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What’s fair? University graduates pay their way with a tax double-whammy

Graduates already pay far more in tax than non-graduates, says a Canberra economist.


Australia’s university graduates pay far more in tax during their working lives than the cost of their education and therefore should not have been charged for their tertiary studies, a Canberra-based economist said last week.

In a biting critique of the Labor government’s decision in 1988 to introduce HECS, and the Coalition’s approval for universities to increase the charge, Tim Curtin said the average graduate pays at least $350,000 more in lifetime taxes than non-degree holders.

“This is far above the cost of a degree at around $20,000 to $40,000,” he said. “Graduates number only about 16 per cent of all income tax payers yet they contribute over 30 per cent of total income tax.”

Curtin’s controversial paper, prepared for a seminar at the ANU last Thursday is backed with graphs and statistics supporting his argument. In it, he calls for university education to be free, noting that as a result of graduates’ lifetime tax payments, the Commonwealth actually earns a 20 per cent return on its investments in higher education.

A former economics lecturer in England with an MA from the London School of Economics, Curtin has spent most of his life as an economics adviser to various African governments and, more recently, the Papua New Guinea Government. He is currently a visiting research fellow at the ANU.

In his paper, Curtin attacks HECS designer, Professor Bruce Chapman (who attended the seminar), and the committee chaired by former NSW premier Neville Wran that persuaded Labor Education Minister John Dawkins to adopt the system.

“It is precisely this refusal to acknowledge that graduates pay back through their higher taxes much more than the cost to taxpayers of their degrees that is the basis of the generally misleading presentations by Wran in 1988 and Chapman ever since,” he said.

Ideally, HECS should be scrapped and university education again made free, Curtin said. Failing that, universities should be allowed to charge full cost fees – but only if both the fee and any costs such as the interest payable through HECS are tax deductible.

HECS was based on the Wran committee’s claim that although graduates’ average starting salaries placed them in the top 22 per cent of all income earners, they – as direct and large beneficiaries of higher education – “contribute very little directly to the costs of provision”.

Therefore, the committee argued, “the advantaged who use and benefit directly from higher education ought to contribute more directly to [its] cost”. But, as Curtin points out, this ignores the fact that graduates end up paying double their share in tax.

He describes Chapman’s claim that “a no-charge public university system” (that is, financed by all taxpayers) is regressive as nonsense and seriously misleading. Similarly, Curtin said the arguments by Chapman and others that deferring the HECS charges does not affect demand from lower socio-economic groups is deeply suspect.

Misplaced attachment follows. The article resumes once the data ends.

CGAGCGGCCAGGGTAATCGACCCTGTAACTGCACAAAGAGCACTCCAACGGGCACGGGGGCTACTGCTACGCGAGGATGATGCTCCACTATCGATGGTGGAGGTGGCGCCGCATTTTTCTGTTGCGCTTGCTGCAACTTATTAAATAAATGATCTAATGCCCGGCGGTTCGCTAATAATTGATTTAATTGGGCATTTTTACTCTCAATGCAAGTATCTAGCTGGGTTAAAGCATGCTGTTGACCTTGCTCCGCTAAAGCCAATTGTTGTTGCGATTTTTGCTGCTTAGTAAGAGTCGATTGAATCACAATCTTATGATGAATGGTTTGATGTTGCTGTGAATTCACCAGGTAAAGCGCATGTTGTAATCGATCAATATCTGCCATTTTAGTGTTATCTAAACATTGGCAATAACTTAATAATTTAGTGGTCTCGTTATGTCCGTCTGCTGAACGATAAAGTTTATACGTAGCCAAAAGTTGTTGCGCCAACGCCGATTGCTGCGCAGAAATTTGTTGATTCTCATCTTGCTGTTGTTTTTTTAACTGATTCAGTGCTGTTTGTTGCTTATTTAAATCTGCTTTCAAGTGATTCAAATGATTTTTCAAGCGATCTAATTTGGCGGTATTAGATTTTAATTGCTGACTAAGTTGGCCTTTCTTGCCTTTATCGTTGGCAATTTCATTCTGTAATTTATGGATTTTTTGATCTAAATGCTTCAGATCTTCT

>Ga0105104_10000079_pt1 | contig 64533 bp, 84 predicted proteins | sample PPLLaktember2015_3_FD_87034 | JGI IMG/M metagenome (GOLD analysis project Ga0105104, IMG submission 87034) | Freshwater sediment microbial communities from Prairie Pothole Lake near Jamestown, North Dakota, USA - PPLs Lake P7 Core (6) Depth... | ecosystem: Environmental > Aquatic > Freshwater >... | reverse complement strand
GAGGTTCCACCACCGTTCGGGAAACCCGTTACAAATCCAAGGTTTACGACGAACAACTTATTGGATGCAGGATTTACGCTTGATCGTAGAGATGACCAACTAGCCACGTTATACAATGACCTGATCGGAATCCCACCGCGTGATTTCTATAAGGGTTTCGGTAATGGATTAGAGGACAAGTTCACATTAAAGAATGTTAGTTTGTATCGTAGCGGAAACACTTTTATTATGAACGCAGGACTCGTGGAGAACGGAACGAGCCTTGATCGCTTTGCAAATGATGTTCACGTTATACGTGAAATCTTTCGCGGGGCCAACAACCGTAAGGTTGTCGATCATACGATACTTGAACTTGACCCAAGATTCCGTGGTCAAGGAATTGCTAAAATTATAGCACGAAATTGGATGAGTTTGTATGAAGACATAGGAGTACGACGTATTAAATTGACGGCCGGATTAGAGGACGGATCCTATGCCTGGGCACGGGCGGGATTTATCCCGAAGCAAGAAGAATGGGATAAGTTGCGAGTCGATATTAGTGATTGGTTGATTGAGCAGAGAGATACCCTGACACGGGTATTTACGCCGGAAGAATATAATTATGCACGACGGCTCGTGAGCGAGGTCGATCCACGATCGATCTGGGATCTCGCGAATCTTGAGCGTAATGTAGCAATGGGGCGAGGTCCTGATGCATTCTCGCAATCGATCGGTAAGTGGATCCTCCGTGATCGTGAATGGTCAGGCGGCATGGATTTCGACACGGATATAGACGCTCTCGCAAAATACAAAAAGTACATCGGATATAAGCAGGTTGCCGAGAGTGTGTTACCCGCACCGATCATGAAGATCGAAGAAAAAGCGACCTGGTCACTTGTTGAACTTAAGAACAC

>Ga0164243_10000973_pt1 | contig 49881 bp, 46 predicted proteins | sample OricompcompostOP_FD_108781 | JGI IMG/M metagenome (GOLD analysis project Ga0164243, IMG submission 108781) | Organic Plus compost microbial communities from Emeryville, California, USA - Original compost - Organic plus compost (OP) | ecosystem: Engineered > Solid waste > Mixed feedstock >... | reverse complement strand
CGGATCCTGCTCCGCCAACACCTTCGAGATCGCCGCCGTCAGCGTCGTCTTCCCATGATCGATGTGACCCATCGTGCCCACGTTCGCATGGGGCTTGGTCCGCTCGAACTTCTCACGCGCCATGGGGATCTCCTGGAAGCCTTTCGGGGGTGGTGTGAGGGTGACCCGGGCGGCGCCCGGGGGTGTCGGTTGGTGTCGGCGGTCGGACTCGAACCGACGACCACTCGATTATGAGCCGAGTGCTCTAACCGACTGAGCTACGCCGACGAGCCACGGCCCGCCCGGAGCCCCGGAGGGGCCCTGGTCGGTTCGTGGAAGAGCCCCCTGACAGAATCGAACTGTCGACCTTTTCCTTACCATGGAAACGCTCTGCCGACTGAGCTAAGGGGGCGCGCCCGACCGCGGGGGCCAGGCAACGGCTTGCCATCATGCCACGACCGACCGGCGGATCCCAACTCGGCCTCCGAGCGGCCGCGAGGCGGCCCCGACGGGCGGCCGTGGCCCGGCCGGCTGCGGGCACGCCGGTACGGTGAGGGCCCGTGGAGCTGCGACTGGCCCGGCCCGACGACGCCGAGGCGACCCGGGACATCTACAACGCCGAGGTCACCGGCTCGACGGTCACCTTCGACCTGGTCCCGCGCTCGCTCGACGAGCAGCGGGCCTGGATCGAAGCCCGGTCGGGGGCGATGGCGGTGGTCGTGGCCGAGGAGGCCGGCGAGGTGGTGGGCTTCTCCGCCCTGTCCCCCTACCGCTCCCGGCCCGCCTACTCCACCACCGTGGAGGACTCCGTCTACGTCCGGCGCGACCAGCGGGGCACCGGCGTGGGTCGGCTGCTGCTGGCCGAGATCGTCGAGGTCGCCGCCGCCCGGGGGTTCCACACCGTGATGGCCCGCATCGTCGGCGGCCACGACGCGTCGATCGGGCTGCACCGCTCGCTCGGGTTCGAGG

“It is true that the share of the lower SE groups in university enrolments has remained steady at about 15-17 per cent,” he said. “But it is also true that their share of those completing year 12 has risen. Thus [all] the studies... fail because they focus only on those who have attended university and not on those who have not, despite having valid entrance qualifications.”

Curtin said it is simply not credible to claim, “like Chapman”, that while fees payable upfront would have a deterrent effect, fees that are deferred by repaying HECS after graduation would not have that effect.

Accepting that any government is now highly unlikely to abolish fees, he said students and their parents (if they meet the cost) should be able to claim a tax deduction on the costs of going to university.

“It is certainly a society with uncertain values that by its tax policy allows those who borrow to buy investment homes to claim tax deductions (of up to 48.5 per cent on both the cost via depreciation and the financing charges) whilst those investing in their children’s education obtain no such relief,” he said.

One method would be to allow tuition fees paid to be treated as “tax credits”. This would mean a graduate’s annual tax liability would be reduced by the amount of documented university fees he or she had paid.

With the number of potential students whose parents already pay enough tax to be able to claim credits for the full cost fee, Curtin predicts a large increase in up-front fee payments. He estimates this could rise from the 8000 students who paid full-cost fees in 2002 and the 30,000 commencing students who pay HECS fees upfront, to perhaps more than 200,000.

The one in five students whose parents would not earn enough to be able to claim fee credits should receive Commonwealth grants or scholarships “as they did before Wran”. Grants would also be available to cover the extra costs of degrees such as medicine.

“The ethical justification for the combination of tax credits for those able to claim them and grants for the rest is that it re-invents free higher education for all students whilst at the same time it privatises the universities, by making them wholly dependent on cash income from fees for their teaching,” Curtin said.

The government’s role would then be limited to providing grants for the minority of students whose fees did not attract tax credits – and paying for university research.

“Thus this strategy recognises and nearly completes the gradual withdrawal of government from higher education, fulfiling an unspoken but probably unintended implication of the Wran report and of subsequent revisions to HECS in 1997 and 2003, all of which reduced the government’s commitment.”

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